Hammond Plays Down Likelihood of Big Fiscal Boost for U.K.by
Says Bank of England’s August stimulus package has had effect
Says fiscal boost can be created without being activated
Chancellor of the Exchequer Philip Hammond played down the likelihood he’ll announce a sweeping fiscal stimulus in response to Britain’s Brexit vote when he delivers his Autumn Statement on Nov. 23.
Reaffirming plans to drop his predecessor George Osborne’s goal of balancing the books by 2020, Hammond told lawmakers on Thursday that the current level of public debt is still too high at 1.6 trillion pounds ($2.1 trillion), or almost 83 percent of gross domestic product.
“We are getting quite close to the level that might make a difference to the willingness of markets to lend to us,” Hammond told the House of Lords Economic Affairs Committee in London. “I don’t think we should be cavalier about the levels of debt.”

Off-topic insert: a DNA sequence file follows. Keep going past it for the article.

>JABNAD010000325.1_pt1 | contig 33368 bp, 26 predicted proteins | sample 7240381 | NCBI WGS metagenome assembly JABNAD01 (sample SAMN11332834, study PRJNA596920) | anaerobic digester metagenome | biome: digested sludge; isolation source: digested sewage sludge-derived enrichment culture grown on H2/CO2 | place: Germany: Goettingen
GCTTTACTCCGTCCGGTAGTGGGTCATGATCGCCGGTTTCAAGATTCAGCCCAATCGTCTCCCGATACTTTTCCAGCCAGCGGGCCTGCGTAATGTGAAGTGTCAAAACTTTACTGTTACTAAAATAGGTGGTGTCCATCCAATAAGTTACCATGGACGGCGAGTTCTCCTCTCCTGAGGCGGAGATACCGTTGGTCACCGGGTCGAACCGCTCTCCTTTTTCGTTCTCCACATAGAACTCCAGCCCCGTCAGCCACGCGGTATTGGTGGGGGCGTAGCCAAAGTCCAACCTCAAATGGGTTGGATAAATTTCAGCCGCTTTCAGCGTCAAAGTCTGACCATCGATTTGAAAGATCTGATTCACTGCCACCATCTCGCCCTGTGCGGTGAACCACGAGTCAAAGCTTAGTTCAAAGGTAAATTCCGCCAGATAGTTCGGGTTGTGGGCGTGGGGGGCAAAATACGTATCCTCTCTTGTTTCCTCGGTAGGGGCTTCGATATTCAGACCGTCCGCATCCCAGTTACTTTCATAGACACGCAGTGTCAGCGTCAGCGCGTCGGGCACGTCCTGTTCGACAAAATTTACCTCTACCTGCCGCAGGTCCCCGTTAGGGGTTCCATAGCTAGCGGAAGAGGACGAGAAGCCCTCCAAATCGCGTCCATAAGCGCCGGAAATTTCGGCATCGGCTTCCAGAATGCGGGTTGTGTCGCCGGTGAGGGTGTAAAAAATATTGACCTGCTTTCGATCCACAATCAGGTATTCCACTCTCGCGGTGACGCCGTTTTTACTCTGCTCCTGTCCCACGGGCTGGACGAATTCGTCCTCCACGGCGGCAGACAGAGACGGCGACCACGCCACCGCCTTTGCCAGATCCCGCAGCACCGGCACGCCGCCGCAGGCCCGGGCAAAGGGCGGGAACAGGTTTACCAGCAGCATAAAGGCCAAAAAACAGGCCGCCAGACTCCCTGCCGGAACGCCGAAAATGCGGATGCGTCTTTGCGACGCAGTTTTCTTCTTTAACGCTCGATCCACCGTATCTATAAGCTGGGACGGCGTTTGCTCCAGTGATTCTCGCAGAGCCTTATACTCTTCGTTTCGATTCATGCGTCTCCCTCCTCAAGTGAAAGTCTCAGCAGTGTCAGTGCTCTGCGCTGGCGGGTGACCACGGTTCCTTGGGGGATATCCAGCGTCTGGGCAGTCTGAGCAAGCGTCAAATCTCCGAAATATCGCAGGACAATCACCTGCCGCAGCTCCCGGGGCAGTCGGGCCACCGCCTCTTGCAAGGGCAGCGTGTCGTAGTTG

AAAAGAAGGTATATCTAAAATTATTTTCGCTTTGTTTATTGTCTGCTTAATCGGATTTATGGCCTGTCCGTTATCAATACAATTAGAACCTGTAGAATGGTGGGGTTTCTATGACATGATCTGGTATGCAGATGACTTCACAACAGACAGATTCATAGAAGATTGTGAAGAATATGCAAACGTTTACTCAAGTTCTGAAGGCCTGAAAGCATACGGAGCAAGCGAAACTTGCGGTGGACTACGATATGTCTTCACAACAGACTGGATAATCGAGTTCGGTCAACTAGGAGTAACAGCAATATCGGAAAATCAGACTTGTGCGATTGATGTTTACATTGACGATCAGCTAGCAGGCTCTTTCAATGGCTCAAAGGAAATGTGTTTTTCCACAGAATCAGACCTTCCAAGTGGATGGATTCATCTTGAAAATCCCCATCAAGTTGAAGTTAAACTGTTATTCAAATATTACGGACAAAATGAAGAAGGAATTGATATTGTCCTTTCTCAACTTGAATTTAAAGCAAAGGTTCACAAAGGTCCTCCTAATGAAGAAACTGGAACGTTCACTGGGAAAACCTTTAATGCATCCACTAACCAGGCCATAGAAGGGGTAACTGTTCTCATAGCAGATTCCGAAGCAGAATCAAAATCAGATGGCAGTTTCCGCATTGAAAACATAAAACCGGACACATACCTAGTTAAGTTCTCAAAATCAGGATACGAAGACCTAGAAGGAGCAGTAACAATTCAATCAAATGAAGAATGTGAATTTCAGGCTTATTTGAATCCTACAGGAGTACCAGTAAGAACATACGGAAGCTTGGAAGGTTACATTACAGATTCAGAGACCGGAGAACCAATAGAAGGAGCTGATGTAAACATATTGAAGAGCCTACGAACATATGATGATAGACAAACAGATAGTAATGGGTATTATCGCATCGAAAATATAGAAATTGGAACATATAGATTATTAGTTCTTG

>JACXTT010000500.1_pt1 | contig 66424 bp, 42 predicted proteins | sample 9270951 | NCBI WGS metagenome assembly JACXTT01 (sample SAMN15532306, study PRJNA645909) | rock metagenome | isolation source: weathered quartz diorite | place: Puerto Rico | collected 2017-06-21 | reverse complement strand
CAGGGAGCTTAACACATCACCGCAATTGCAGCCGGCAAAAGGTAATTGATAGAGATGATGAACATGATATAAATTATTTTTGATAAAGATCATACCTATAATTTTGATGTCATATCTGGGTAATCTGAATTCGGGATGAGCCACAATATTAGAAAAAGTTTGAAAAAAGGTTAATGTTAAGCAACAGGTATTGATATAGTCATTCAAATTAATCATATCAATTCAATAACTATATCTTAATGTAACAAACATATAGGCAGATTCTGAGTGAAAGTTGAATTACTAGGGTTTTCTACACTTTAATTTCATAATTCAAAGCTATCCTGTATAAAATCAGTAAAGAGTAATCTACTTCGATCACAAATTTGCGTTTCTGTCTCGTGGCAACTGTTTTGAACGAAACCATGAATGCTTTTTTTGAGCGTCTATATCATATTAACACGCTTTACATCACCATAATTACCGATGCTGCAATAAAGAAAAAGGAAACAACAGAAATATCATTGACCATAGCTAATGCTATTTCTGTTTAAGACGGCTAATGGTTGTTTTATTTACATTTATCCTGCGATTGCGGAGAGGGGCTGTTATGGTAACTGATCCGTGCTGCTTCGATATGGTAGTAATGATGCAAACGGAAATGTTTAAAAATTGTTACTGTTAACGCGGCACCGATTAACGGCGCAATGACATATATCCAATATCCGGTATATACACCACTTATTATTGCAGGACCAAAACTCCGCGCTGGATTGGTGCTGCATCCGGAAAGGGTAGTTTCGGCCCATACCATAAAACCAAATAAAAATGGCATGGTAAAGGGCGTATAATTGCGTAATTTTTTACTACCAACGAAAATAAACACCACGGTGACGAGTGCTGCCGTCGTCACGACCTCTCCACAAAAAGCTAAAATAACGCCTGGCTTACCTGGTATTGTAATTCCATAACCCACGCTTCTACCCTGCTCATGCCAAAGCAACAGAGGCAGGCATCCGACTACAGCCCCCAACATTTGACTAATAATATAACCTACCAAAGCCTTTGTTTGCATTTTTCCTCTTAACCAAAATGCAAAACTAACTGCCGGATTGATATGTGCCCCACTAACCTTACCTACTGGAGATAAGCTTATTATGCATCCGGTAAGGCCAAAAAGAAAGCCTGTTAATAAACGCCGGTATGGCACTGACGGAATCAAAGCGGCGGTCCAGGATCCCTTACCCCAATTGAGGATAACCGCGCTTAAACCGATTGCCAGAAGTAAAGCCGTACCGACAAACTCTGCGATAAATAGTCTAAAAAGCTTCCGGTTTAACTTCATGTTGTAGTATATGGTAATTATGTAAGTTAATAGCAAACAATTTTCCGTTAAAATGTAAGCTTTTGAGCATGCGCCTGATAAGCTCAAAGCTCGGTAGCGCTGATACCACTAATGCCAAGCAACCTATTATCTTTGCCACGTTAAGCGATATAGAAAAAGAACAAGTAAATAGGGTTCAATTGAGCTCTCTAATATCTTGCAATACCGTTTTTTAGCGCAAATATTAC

Plans to turn a budget deficit of 4 percent of GDP into a surplus by the end of the decade were ditched when Theresa May became prime minister amid concern the decision to leave the European Union could push Britain into a recession. With the economy performing better than many had expected, Hammond is stressing that the goal has been postponed, not abandoned.
The U.K. economy had stabilized after the shock of the Brexit vote, partly thanks to the Bank of England unleashing new monetary stimulus in August, and fiscal policy can also play a role, Hammond said. But while new fiscal parameters need to be set, they do not have to be tested.
"We can create headroom for fiscal stimulus whether we decide it is appropriate or not," Hammond said. "It’s perfectly possible to design fiscal rules that provide headroom without necessarily using headroom.”
Any budgetary response, he added, “has to be a well-designed fiscal stimulus, it has to be limited in duration, it has to be quick in delivering effect,” he said. Smaller investment projects may provide a more effective spur than larger ones, which take longer to get started.
Hammond also said that further shocks to the economy as Britain withdraws from the EU should be expected.
"We should be realistic and expect that over the period of negotiations there will be ups and downs,” he said.